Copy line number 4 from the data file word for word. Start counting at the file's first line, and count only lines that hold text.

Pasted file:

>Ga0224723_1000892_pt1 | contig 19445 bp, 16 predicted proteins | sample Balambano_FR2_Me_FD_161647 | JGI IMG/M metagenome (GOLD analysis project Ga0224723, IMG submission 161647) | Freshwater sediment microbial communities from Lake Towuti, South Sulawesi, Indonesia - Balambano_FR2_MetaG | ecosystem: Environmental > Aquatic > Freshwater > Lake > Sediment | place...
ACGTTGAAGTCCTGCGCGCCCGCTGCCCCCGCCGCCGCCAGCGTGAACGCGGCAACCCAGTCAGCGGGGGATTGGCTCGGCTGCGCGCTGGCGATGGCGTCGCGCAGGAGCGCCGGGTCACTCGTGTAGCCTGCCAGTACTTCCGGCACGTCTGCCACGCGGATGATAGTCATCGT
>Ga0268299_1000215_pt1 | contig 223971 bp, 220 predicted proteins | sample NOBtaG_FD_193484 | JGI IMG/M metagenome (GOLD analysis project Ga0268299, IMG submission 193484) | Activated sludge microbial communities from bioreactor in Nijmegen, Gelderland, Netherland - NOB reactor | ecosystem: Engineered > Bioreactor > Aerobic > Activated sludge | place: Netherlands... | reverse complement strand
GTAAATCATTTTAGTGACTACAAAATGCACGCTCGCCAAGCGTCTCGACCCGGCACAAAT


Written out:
GTAAATCATTTTAGTGACTACAAAATGCACGCTCGCCAAGCGTCTCGACCCGGCACAAAT